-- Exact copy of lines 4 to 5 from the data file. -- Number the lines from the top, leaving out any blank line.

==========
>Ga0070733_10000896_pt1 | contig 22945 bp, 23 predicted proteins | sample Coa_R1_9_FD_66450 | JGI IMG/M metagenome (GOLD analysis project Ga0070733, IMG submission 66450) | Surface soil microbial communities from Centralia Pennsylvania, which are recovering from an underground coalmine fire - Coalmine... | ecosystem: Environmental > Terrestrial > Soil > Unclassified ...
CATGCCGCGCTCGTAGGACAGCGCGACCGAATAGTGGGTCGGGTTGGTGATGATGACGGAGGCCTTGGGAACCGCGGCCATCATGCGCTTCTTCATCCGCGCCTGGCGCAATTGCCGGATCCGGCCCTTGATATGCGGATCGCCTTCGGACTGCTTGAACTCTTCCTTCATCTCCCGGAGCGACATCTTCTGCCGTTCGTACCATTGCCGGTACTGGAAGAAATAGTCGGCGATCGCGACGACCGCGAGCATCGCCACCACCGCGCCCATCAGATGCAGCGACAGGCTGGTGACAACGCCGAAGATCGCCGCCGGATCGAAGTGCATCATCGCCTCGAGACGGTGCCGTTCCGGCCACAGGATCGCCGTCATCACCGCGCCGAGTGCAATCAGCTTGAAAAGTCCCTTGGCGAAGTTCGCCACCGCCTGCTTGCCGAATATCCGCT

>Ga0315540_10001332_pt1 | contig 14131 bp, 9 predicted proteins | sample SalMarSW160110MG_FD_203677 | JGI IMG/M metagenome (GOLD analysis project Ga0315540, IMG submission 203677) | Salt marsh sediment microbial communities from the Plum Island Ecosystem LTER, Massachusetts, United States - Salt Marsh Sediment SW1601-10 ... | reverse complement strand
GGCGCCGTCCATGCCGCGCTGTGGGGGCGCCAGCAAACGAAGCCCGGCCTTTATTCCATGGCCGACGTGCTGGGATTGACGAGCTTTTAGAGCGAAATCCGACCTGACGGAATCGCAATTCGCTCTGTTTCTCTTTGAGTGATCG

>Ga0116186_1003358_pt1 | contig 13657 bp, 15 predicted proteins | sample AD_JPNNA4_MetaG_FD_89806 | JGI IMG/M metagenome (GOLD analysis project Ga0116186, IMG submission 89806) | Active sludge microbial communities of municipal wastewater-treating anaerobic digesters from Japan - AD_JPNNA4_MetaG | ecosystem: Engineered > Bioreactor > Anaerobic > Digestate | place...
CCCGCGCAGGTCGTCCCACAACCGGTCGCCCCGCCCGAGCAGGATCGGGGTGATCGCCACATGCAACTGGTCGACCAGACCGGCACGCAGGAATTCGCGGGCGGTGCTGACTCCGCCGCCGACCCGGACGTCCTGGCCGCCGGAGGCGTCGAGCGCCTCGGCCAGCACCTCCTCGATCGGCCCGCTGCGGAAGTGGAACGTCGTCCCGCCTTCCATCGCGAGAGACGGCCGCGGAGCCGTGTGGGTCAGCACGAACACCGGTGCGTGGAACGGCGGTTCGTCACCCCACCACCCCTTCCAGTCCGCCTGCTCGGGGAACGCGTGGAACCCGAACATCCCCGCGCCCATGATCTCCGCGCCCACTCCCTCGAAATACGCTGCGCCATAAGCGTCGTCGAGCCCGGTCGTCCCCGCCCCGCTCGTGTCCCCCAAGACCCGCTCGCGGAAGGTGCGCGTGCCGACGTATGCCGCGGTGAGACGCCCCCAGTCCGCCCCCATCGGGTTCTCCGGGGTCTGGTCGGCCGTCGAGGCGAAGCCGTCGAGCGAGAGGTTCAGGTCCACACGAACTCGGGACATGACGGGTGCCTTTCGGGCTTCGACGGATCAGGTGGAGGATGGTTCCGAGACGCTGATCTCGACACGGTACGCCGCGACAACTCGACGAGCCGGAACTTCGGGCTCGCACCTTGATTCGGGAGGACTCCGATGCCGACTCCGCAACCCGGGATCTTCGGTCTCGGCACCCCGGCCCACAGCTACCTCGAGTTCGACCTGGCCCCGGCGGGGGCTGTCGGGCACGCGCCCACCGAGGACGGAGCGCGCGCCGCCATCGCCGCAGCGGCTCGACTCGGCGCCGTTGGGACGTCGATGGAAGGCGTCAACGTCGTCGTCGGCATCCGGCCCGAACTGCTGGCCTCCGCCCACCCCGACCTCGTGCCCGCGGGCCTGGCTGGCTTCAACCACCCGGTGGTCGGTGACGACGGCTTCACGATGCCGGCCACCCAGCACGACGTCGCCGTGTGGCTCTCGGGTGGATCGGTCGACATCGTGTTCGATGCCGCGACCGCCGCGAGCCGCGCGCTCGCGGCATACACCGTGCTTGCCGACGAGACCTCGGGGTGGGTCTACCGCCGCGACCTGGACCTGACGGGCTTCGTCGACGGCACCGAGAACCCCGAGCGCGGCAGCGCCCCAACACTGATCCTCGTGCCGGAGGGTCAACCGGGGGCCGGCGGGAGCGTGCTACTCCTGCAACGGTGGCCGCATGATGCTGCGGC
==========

GGCGCCGTCCATGCCGCGCTGTGGGGGCGCCAGCAAACGAAGCCCGGCCTTTATTCCATGGCCGACGTGCTGGGATTGACGAGCTTTTAGAGCGAAATCCGACCTGACGGAATCGCAATTCGCTCTGTTTCTCTTTGAGTGATCG

>Ga0116186_1003358_pt1 | contig 13657 bp, 15 predicted proteins | sample AD_JPNNA4_MetaG_FD_89806 | JGI IMG/M metagenome (GOLD analysis project Ga0116186, IMG submission 89806) | Active sludge microbial communities of municipal wastewater-treating anaerobic digesters from Japan - AD_JPNNA4_MetaG | ecosystem: Engineered > Bioreactor > Anaerobic > Digestate | place...